Many people deal with varicose or "spider" veins the same way: They hide them. When those reddish or blue bulges appear on legs and thighs, there's a temptation to buy a wardrobe full of long skirts and pants and pretend this isn't happening.
But guess what? Many of the people you're hiding your legs from also have varicose veins. No fewer than 10 percent of men and 20 percent of women have varicose veins or the less prominent, weblike spider veins that show up on the thigh. That means more than 20 million Americans in all are involved in this cover-up.
Sometimes varicose and spider veins can be quite painful, but it's reassuring to know they usually are not serious and don't lead to other problems in the legs or circulatory system. You can't change the veins, but you can ease the pain. Here's what the experts recommend.
Take two aspirin every day. "One of the easiest ways to get relief is to take half an aspirin every morning and every night," says Luis Navarro, M.D., founder and director of the Vein Treatment Center and senior clinical instructor of surgery at Mount Sinai School of Medicine, both in New York City. "Not only does aspirin help relieve any pain you might have from varicose veins, it also increases blood mobility."
Tilt your bed. One simple remedy is to place bricks or blocks of wood under your bed's footboard, so your feet will be raised a few inches, suggests Andrew Lazar, M.D., assistant professor of clinical dermatology at Northwestern University Medical School in Chicago. But check with your doctor first if you have a history of heart trouble or difficulty breathing during the night.
Learn yoga. A simple yoga breathing practice can help relieve varicose vein pain, says John Clarke, M.D., a cardiologist with the Himalayan International Institute of Yoga Science and Philosophy in Honesdale, Pennsylvania. Simply lie flat on your back and prop your feet up on a chair. Breathe slowly by expanding your diaphragm--that is, the whole area just under your lungs. (With diaphragmatic breathing, your stomach should rise and fall.) While doing this, breathe through your nose. In this position, gravity pulls excess blood out of your raised legs, and your full, steady inhalations create negative pressure in your chest, Dr. Clarke says. This negative pressure helps pull air into the chest cavity, which also helps get the blood flowing from your legs into the trunk area of your body.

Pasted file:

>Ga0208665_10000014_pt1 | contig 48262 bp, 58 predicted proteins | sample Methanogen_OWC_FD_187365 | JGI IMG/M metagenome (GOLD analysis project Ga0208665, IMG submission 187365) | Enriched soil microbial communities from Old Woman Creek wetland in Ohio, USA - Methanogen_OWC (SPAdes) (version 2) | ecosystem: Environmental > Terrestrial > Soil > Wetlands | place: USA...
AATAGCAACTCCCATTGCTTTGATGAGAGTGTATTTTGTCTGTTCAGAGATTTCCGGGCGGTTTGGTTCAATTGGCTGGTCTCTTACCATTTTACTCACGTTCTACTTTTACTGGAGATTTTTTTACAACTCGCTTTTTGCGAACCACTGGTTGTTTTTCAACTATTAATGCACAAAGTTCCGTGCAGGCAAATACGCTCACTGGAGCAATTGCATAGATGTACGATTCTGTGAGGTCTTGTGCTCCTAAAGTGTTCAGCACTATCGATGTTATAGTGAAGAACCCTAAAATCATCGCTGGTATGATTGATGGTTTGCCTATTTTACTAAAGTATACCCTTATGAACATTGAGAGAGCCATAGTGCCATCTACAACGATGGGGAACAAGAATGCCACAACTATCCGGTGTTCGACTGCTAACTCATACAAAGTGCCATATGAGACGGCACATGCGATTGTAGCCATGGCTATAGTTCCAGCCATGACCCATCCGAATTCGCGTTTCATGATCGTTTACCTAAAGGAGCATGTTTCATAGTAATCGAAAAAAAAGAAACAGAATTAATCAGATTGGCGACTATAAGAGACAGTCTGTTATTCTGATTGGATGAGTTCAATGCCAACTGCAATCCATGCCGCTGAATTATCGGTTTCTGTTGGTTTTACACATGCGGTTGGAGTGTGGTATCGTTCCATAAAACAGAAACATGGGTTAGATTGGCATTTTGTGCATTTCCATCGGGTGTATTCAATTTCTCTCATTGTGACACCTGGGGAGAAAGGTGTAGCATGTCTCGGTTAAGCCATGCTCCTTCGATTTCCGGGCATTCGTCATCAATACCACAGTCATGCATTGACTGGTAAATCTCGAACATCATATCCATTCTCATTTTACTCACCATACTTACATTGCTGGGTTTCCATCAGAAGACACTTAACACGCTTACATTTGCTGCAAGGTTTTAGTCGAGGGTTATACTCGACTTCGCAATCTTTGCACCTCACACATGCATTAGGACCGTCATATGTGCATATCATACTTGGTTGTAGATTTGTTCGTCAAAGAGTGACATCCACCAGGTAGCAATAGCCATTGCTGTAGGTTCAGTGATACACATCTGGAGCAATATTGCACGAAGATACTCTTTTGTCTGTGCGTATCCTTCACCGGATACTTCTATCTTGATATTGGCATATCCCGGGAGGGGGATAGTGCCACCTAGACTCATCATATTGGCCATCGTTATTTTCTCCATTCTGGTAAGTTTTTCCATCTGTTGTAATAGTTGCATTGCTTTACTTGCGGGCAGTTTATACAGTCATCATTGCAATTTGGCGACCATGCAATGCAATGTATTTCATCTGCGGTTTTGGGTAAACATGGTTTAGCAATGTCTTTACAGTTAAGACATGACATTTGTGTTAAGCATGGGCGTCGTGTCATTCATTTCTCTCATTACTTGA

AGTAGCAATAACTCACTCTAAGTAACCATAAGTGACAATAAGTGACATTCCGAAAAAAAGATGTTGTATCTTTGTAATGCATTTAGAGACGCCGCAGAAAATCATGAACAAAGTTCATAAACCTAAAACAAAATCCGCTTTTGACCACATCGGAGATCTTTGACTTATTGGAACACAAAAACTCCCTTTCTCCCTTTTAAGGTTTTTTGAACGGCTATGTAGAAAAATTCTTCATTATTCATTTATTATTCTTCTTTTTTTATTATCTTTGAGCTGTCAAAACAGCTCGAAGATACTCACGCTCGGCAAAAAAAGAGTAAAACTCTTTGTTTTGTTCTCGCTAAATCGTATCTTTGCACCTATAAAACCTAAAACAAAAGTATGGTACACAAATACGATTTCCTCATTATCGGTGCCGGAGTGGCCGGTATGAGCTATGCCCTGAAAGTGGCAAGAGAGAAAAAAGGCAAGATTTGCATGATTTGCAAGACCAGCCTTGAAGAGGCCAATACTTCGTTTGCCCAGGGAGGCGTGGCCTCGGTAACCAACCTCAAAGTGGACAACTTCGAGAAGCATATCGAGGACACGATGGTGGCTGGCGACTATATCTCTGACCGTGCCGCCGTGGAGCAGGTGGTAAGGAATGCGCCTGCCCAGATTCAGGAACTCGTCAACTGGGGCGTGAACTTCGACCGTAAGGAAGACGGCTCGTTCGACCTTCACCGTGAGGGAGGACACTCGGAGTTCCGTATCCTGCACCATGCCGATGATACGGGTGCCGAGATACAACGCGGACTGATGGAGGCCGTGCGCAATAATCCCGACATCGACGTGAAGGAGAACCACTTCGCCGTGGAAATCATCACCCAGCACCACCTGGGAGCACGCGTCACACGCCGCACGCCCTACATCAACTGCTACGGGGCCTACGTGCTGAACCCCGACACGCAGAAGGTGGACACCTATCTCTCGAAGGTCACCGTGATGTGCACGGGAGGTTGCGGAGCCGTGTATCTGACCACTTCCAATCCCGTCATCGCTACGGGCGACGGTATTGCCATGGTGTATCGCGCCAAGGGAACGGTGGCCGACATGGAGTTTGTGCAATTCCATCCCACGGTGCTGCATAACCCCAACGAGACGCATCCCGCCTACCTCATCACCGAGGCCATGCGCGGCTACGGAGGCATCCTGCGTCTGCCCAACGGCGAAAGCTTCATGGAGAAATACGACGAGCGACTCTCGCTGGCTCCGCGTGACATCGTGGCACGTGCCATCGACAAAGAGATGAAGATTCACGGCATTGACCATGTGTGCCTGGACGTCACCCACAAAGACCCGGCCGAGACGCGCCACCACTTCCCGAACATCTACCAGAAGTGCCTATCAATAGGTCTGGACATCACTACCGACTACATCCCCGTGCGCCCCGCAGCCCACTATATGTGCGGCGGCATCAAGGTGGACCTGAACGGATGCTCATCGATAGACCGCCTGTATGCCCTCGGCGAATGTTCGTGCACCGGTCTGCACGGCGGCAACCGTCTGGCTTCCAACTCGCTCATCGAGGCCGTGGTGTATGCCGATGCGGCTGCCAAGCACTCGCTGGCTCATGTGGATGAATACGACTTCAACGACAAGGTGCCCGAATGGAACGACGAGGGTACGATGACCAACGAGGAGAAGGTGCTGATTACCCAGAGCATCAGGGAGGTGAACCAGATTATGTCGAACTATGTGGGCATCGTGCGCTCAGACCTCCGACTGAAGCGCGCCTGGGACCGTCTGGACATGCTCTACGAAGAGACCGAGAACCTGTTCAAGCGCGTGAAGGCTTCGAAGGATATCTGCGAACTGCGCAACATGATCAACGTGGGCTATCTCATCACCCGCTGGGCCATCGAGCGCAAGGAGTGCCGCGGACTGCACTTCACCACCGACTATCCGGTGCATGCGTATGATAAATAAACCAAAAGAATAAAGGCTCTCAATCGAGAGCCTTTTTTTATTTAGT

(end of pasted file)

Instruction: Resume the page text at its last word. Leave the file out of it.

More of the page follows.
Put up your feet--a lot. Weakened veins lack the strength to return blood to the heart. Since veins in your legs are farthest from the heart, you're helping them out whenever you get gravity on your side.
For one exercise that brings relief, lie flat on your back, raise your legs straight up in the air, and rest them against a wall for two minutes. Or simply place your legs on an easy chair to raise them above hip level whenever they're aching. Using either of these leg-raising methods, the discomfort should start to go away, says Dudley Phillips, M.D., a family practitioner in Darlington, Maryland.
Get those legs moving. "Any exercise that helps strengthen the legs can help varicose veins," says Dr. Navarro. "That's because when muscles contract, their compression empties the superficial veins and sends the blood to the deep veins and toward the heart." Although some reports claim that bicycling and running worsen varicose veins, Dr. Navarro says that applies only to excessive amounts of exercise. "Unless you're a professional athlete, any exercise will help," he says.
Watch your salt intake. Salt in the diet contributes to swelling, according to Dr. Navarro. "So if you have a propensity toward swelling, you're better off restricting the amount of salt you consume." Avoid salting your meals, and look for low-salt or sodium-free packaged products. And watch out for fast food that's usually high in salt.
And watch your weight. Added body weight, especially excess abdominal fat, creates more pressure on your groin; this makes it harder for venous blood to return to the heart. Keep your weight down and chances are you'll have fewer problems with bulging veins, says Lenise Banse, M.D., a dermatologist and director of the Northeast Family Dermatology Center near Detroit.
Avoid constriction. Girdles and other constricting clothing can act like tourniquets and keep blood pooled in your legs. If you have varicose veins, it's advisable to wear loose-fitting clothing and give up knee highs.
Stock up on special stockings. Support stockings and compression stockings, available in pharmacies and department stores, resist the blood's tendency to pool in the small blood vessels closest to the skin, says Dr. Phillips. When you wear these stockings, the blood is pushed into the larger, deeper veins, where it is more easily pumped back up to the heart. Compression stockings exert twice as much pressure as support stockings. Dr. Navarro suggests you choose a pair with a rating of 20 to 25 millimeters of mercury compression. The higher the compression, the greater the support these stockings provide. But there is a trade-off. Stockings with higher compression are less comfortable to wear.
Join the nonsmokers. A report from the Framingham Heart Study says smokers have a higher incidence of varicose veins, and researchers suggest that smoking may be a risk factor.